The proper management of your IT assets is vital to prevent huge losses of revenue from lost or stolen IT equipment while keeping in check your legal and regulatory obligations.
In general, hardware asset management boils down to one simple question – do you know where all your computers are?
It sounds like a simple proposition, but depending on the size of your company, or its geographical reach, it has become a complicated issue that has serious financial and regulatory consequences.
Let’s start with the basics. Without a robust IT Asset Management (ITAM) strategy, your company leaves itself open to theft. According to Gartner 30% of IT assets are believed to be missing, stolen or considered ‘ghosts’ because sourcing, procurement or IT asset managers fail to manage non-deployed components, spares and other high-value assets.
This has major ramifications.
Firstly, there’s the cost associated with the stolen asset, and potentially the software installed, too. And secondly, there’s the data which is on the asset which you are responsible if the theft becomes a data breach.
Furthermore, if you only have a ‘rough idea’ of the amount of assets, you are most certainly losing money through inefficiencies such as having too many software licences, too many computers and incorrect IT budgets running through your departments.
And if you have too many computers, then that encourages theft and a vicious circle happens.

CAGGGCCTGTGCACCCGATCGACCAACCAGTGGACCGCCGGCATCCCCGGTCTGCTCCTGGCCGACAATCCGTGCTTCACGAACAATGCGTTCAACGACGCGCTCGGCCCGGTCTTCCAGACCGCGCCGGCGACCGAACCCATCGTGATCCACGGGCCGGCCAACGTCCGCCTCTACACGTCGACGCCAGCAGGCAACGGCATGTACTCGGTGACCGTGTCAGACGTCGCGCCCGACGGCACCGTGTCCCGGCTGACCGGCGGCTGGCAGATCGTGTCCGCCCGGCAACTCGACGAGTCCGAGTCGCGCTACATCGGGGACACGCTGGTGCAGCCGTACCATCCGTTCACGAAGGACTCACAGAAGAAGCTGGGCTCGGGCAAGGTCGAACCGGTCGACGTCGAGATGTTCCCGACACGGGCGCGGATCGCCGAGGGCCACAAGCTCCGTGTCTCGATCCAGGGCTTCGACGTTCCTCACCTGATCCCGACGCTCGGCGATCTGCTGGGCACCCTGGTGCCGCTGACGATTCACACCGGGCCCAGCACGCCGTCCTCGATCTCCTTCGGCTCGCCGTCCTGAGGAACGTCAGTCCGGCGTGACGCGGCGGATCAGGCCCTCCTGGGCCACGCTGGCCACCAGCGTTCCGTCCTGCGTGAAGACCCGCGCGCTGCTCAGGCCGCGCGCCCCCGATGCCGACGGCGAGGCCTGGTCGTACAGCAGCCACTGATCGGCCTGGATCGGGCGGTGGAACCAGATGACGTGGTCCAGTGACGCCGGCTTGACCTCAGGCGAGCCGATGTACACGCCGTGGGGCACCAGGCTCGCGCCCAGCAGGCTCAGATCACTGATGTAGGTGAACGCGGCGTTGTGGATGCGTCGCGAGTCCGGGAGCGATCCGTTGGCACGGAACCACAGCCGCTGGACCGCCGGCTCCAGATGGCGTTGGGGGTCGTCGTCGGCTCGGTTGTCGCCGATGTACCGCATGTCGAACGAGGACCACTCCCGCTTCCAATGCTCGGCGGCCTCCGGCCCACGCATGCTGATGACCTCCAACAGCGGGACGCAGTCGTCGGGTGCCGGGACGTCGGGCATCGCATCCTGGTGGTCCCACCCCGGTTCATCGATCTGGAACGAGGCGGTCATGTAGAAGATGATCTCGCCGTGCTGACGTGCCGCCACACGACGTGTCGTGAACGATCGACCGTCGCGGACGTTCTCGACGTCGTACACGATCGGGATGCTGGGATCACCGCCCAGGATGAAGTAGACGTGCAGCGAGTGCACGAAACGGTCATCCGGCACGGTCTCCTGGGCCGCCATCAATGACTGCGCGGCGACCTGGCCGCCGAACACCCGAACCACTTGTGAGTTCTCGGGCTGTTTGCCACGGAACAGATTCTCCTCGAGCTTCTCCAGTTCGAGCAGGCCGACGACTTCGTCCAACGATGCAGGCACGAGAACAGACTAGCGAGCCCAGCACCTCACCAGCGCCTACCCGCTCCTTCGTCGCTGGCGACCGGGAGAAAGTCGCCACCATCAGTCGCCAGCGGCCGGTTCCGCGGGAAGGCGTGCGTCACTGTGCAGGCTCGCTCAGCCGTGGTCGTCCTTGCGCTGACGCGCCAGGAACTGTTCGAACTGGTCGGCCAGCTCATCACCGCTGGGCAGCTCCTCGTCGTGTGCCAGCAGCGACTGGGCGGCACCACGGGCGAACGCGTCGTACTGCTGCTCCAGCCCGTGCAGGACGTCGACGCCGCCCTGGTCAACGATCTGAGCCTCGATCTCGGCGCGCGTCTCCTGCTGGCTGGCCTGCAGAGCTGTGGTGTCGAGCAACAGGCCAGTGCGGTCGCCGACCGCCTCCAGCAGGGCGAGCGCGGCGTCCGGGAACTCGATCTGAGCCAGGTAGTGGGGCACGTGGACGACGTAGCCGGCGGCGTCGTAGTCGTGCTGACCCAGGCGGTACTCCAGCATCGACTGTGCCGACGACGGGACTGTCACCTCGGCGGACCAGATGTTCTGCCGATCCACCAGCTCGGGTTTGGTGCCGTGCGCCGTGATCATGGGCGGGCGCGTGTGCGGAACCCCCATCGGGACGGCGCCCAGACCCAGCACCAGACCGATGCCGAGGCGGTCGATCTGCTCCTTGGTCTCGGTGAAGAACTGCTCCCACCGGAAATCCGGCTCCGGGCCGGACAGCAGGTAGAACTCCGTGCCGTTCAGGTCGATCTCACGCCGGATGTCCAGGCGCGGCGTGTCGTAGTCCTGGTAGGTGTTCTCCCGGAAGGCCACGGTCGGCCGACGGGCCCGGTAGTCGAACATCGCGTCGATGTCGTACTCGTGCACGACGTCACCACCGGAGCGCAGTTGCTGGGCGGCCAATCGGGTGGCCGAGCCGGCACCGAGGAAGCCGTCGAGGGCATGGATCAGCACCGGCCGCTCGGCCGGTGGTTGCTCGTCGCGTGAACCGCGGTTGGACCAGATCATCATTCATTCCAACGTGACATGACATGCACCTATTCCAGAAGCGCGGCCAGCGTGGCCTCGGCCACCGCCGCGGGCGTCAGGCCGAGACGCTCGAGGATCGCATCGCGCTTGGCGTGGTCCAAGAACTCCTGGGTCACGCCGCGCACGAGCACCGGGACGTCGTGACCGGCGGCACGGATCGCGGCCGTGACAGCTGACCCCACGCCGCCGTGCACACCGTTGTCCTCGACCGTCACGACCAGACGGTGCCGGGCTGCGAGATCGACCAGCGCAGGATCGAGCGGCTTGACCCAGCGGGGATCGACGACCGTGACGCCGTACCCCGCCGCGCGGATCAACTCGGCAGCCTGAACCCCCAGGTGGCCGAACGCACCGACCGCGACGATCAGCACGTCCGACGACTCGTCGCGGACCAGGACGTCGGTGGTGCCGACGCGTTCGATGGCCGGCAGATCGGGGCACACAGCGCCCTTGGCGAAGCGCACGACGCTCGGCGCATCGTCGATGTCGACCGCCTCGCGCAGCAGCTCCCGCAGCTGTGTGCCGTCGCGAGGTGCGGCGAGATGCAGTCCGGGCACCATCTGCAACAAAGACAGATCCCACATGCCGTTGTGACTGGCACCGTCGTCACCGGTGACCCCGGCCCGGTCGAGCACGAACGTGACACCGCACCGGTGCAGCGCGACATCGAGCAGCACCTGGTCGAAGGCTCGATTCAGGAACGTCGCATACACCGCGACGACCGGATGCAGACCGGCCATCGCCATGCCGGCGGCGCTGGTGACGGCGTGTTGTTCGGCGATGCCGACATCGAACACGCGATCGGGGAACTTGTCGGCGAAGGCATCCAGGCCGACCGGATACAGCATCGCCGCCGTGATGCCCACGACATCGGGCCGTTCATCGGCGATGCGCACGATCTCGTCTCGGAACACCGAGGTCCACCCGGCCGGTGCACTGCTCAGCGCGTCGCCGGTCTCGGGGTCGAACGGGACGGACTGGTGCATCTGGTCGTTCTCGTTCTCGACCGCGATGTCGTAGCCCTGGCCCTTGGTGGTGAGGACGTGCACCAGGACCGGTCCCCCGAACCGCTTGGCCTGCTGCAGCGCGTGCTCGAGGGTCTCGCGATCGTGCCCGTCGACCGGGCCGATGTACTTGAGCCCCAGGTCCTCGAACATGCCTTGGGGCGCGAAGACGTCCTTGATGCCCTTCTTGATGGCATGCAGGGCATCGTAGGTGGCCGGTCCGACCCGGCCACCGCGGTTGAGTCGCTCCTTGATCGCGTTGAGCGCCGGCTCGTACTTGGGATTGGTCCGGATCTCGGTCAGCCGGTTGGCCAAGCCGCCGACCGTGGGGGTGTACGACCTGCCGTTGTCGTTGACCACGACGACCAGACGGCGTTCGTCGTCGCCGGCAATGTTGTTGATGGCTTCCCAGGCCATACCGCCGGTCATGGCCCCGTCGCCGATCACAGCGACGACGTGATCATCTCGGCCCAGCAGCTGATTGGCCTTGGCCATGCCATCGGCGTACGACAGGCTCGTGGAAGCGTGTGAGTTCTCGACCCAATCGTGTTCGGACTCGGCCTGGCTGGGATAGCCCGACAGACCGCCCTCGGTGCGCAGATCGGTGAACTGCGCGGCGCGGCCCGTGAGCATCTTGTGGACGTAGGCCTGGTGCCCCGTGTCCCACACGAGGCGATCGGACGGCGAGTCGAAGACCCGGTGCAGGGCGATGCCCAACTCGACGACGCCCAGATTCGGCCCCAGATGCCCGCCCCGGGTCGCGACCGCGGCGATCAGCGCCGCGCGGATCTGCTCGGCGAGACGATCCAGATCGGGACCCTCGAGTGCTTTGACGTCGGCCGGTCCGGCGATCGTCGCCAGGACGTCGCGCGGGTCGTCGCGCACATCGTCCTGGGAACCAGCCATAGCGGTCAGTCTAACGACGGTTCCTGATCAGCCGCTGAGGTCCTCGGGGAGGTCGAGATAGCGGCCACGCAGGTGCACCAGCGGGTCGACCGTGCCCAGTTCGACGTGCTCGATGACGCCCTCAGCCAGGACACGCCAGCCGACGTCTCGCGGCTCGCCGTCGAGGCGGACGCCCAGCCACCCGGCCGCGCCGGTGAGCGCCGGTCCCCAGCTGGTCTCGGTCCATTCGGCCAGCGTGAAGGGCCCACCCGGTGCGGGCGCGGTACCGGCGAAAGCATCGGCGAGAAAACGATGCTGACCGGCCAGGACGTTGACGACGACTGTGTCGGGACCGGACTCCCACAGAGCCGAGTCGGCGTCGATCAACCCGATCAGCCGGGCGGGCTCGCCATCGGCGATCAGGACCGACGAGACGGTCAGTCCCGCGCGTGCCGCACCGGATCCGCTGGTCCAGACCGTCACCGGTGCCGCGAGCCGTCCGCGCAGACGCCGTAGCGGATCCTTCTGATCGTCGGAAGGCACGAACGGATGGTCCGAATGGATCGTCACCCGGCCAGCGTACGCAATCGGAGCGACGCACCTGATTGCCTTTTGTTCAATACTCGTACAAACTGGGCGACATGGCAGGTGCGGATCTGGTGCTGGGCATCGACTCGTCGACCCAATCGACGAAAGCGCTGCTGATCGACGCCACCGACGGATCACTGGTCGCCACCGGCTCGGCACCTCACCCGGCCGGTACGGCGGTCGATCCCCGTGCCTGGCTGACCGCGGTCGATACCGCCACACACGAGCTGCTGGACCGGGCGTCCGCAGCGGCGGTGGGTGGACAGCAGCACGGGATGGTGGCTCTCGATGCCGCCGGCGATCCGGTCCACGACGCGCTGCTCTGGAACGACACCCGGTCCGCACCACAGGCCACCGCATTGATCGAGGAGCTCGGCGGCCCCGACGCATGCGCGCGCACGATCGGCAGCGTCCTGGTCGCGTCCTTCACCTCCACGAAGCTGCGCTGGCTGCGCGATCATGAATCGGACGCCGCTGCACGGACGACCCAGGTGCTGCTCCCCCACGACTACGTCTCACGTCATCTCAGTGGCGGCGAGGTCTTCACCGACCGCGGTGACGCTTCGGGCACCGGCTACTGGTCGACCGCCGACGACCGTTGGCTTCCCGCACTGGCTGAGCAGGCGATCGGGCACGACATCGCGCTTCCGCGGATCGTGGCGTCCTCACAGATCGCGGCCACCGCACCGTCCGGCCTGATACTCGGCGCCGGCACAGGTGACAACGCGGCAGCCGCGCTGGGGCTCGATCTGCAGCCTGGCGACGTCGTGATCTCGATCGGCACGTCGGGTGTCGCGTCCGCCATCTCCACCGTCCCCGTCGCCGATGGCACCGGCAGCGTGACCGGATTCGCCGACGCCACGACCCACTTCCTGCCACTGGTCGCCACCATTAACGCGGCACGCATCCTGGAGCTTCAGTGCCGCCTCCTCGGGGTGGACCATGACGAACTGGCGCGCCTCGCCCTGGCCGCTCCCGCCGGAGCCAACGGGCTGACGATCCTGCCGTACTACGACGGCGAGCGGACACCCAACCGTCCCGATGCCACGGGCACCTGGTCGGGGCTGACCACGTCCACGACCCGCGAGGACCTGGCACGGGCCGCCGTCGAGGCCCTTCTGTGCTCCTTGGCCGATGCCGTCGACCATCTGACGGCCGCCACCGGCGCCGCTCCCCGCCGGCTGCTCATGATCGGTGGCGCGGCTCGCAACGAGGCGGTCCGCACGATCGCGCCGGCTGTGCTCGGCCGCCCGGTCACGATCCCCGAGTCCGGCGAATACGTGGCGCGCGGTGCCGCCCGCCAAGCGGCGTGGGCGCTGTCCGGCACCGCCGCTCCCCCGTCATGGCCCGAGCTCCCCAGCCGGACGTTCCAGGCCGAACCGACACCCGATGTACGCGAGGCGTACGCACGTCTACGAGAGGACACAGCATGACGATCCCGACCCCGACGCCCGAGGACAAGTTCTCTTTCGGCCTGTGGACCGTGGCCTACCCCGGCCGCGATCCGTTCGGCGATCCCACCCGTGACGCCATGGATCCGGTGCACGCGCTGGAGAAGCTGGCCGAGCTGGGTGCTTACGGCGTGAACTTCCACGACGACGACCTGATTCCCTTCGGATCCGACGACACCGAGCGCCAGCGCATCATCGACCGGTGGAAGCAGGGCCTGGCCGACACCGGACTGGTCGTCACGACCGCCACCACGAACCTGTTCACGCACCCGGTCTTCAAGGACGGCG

Also, Service Level Agreements (SLAs) covering the maintenance and support of your computer infrastructure may also be incorrect.
Computers, both hardware and software, are assets in the way that other purchases that a company makes are assets. From an office space perspective, your facilities department would know exactly how much office space they have and how many people can fit comfortably, and likewise you fleet manager would know down to the last wheel how many cars, vans or trucks are being used.
Yet, when it comes to IT assets, companies are often complacent when tracking their inventory. This is partly due to the relatively small cost one IT asset, or a software licence, can cost. As it’s not in the thousands it can fly beneath a purchase-order approval limit, yet all these assets add up.
A company would never have 10% of its labour force lying around being idle, so why are some companies lax with their IT assets?
In short, auditing your IT infrastructure is all about reporting and building an accurate and reliable inventory of all your IT assets. Most companies do not have the skills required in-house, and only realise how off the mark their own reports were when they are faced with an audit, a data breach or their disaster recovery plan didn’t work as planned.
There is a tendency for companies to waste a lot of money on standalone hardware asset management tools that do not meet their needs, resulting in costly manual efforts and rebuying of lost assets not tracked.
For more information about Wisetek’s services, see: https://wisetek.net/services/it-asset-disposition/